There are several ways to decode DV to lossless video with Lagarith lossless compression as YV12. Movie Studio can do it, or Avisynth. VirtualDub can also decode AVI, but it has a problem with the YV12 DV-AVI interlaced colorspace. If you ever decide to do some fancier editing, real cleanup and tweak things for DVD or standard definition Bluray, you can save the DV but work with lossless intermediate working files (which you don't have to keep) and then encode/author.

Last edited by sanlyn; 12-05-2014 at 09:47 PM.
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  #5  
12-06-2014, 05:40 AM
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lordsmurf lordsmurf is offline
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TimelessDVD is owned by Jen, a member of both this site and VH. She probably did a decent job, as she does use good hardware -- but we do disagree on the DV capture format. It's not good for transferring NTSC video, and you do lose color. As mentioned, it does throw away 50% of the color (chroma) data. That's how the files are only 13gb/hour, instead of 30gb+/hour.

Your original method was worse, so it should be a quality upgrade for you.

I'm curious why you didn't send your videos to us?

Do not edit in Womble. Womble is only good as a "scissors and tape" editor, not an "add effects/titles" type editor. It will butcher your video, and it is a terrible encoder. It's only good for cut/splice of MPEG files, not any kind of AVI or MP4.

What you want is Adobe Premiere Elements. And an older version is fine.
Find a box version from Amazon: http://www.amazon.com/gp/redirect.ht...reative=390957

You can find free editors, but they're all a nuisance. Some are old (decade+) technology, while others are just plain annoying to use and filled with bugs. Even cheap payware can be the same (terrible). Vegas and Premiere are best (on Windows), and the non-pro versions are probably more affordable (and easier to use) since you're not a professional. Of those two, Premiere Elements is easier to use.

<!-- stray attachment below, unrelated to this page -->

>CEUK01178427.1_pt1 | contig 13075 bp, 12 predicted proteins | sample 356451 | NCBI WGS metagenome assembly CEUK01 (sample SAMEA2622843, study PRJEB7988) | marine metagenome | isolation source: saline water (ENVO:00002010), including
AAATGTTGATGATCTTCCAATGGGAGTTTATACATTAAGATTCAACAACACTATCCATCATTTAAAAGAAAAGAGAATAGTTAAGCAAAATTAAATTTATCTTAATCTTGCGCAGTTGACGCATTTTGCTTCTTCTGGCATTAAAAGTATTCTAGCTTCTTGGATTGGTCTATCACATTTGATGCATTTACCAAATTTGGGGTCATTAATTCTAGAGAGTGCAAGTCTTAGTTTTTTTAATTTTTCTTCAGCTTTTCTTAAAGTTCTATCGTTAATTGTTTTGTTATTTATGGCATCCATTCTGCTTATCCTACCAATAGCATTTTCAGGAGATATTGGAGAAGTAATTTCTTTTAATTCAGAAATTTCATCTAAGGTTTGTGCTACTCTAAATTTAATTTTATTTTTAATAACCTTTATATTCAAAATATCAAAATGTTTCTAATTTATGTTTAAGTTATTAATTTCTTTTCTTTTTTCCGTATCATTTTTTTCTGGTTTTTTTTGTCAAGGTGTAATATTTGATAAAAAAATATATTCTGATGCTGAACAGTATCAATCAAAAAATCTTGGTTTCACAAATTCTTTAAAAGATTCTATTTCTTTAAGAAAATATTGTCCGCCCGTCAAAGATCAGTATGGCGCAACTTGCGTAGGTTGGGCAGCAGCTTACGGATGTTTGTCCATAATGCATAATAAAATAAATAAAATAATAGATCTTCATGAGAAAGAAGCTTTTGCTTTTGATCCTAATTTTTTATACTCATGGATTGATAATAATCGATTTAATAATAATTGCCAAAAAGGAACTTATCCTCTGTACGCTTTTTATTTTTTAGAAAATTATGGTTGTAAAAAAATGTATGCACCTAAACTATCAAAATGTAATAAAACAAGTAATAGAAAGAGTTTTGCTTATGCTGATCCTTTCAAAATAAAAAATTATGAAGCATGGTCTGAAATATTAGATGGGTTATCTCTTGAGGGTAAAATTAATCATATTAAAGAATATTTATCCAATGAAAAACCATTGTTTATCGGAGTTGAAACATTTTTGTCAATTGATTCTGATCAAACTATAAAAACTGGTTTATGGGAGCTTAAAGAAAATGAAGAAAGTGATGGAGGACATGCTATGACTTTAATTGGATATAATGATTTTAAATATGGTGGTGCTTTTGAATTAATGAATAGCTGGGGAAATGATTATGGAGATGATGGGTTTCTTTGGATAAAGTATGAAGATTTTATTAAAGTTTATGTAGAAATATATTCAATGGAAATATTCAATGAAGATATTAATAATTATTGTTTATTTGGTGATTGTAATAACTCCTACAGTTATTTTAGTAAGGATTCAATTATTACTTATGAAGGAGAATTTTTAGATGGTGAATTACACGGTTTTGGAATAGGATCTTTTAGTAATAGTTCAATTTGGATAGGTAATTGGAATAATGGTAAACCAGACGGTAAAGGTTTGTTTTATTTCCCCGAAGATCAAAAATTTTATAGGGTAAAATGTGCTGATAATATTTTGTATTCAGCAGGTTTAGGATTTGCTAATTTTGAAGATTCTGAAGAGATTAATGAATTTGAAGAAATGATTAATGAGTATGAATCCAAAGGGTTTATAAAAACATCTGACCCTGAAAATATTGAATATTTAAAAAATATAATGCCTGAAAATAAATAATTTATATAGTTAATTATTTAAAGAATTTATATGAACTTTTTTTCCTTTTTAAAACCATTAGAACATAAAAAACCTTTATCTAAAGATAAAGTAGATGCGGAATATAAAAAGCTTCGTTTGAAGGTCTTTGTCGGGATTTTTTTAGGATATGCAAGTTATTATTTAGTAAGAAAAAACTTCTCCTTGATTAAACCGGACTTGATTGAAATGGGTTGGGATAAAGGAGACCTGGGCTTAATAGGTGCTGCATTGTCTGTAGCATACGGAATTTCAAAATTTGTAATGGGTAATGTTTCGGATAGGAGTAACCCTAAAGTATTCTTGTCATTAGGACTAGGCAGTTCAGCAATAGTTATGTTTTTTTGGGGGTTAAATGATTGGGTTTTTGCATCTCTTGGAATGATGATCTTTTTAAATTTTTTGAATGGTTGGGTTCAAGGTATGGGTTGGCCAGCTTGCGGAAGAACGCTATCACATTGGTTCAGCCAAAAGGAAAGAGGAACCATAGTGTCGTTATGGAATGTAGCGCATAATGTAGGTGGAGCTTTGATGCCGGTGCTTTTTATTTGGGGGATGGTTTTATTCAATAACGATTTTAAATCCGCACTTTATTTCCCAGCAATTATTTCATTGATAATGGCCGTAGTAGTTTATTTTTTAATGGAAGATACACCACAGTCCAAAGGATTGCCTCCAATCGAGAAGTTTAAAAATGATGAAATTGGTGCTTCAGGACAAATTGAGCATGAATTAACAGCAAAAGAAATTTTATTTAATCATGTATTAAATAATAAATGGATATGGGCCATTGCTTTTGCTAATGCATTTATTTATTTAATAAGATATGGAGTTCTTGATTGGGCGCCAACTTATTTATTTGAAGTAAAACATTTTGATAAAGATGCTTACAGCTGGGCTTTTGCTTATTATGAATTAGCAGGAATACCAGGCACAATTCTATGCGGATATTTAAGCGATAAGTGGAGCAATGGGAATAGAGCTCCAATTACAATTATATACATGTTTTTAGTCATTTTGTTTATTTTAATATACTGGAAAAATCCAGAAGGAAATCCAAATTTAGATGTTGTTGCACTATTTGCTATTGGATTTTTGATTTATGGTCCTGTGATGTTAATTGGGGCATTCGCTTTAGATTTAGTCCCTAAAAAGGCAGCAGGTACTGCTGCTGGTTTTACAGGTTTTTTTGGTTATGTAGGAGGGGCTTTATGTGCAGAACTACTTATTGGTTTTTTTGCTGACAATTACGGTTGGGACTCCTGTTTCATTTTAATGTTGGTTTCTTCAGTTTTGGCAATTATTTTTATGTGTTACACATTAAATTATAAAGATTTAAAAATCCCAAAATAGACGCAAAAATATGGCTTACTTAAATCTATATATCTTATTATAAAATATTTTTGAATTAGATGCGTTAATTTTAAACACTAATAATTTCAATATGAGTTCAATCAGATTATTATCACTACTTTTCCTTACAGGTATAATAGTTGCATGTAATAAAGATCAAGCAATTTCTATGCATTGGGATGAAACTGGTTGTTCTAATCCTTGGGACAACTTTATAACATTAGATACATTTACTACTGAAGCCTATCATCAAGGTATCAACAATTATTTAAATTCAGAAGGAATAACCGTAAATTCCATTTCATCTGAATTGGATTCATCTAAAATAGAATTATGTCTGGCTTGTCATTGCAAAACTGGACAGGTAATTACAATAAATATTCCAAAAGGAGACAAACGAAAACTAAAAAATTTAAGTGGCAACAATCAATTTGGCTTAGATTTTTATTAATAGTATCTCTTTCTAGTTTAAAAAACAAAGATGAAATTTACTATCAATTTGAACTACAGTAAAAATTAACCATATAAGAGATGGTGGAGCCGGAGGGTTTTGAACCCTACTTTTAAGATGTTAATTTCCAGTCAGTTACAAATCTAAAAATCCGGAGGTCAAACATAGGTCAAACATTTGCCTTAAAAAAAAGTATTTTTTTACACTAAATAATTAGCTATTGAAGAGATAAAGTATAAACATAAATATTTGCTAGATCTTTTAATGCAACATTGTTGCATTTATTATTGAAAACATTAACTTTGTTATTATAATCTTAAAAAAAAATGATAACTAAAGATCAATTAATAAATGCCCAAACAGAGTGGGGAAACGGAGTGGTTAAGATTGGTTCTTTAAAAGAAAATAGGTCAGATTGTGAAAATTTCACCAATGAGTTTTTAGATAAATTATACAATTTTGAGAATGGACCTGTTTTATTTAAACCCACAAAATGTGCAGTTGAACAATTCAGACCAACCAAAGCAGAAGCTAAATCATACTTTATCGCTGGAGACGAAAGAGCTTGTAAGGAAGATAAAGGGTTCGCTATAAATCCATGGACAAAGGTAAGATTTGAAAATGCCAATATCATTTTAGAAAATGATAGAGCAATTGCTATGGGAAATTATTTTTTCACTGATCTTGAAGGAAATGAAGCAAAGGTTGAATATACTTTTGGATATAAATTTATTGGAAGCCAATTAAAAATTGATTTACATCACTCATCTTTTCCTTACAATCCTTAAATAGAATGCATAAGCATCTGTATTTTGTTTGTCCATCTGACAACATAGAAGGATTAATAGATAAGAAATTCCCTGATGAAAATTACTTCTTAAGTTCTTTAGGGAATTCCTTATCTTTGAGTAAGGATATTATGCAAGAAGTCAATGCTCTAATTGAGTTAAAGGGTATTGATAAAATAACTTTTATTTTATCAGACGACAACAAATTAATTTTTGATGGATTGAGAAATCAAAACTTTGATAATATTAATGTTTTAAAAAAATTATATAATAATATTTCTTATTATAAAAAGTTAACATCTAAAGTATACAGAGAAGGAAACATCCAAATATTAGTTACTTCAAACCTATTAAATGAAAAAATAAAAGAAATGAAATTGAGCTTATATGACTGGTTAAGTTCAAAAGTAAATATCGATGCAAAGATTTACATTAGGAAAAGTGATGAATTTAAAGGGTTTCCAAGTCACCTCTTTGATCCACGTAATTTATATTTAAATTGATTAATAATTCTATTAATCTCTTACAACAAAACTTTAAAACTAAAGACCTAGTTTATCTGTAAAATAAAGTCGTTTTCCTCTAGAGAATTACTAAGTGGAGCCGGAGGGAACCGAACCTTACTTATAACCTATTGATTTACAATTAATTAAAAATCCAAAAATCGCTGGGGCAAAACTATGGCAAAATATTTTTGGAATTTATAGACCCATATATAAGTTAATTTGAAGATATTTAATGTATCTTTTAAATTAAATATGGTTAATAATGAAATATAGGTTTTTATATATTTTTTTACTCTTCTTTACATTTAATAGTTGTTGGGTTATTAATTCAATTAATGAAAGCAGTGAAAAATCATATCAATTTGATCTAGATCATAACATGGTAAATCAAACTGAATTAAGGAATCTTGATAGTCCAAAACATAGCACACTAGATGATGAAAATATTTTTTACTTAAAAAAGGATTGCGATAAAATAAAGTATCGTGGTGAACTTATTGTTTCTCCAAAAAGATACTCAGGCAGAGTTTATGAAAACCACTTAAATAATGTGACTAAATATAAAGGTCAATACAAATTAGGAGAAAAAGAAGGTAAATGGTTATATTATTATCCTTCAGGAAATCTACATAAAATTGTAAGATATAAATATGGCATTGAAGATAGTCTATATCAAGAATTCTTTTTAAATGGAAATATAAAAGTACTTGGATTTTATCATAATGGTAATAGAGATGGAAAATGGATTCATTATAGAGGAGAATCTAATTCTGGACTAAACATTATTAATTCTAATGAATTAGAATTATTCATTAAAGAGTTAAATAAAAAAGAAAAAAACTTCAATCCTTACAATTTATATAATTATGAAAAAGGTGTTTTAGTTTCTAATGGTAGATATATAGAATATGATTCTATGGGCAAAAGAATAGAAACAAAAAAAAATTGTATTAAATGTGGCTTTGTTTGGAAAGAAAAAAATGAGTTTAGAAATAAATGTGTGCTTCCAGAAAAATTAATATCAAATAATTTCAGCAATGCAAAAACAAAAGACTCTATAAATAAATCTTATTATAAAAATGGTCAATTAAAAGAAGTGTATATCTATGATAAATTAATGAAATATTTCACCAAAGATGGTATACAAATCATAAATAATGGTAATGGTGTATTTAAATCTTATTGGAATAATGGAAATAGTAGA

Optionally, you can further improve/restore the VHS in VirtualDub, using the Huffyuv codec to save the new files, before feeding them to Premiere. This is what we do.

As stated, do not deinterlace the master, or for disc formats. Only deinterlace for "video sharing" sites (Youtube, etc), and even then do so with at least the Yadif method (VirtualDub default), or preferably QTGMC in Avisynth. All editors do a terrible job of deinterlacing, even $500+ pro software.

Welcome to the site.

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  #6  
12-06-2014, 06:08 AM
sanlyn sanlyn is offline
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Oops. lordsmurf is right, I forgot about Premiere Elements (too late at night for me, I guess!). Elements is probably a couple of bucks less in discounts, but easier to use, quicker to master, and you don't need the very latest edition. I would definitely heed his advice about deinterlacing. I don't know why, but even the big-name editors can't get it right. Yadif is a big step up (used by some media players), but QTGMC is ingenious at it.
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  #7  
12-06-2014, 05:43 PM
GaryG45 GaryG45 is offline
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Sanlyn and Lordsmurf,
My plan is to create DVDs from these tapes for the family. I have no plans to post these on the internet, but your information is very helpful.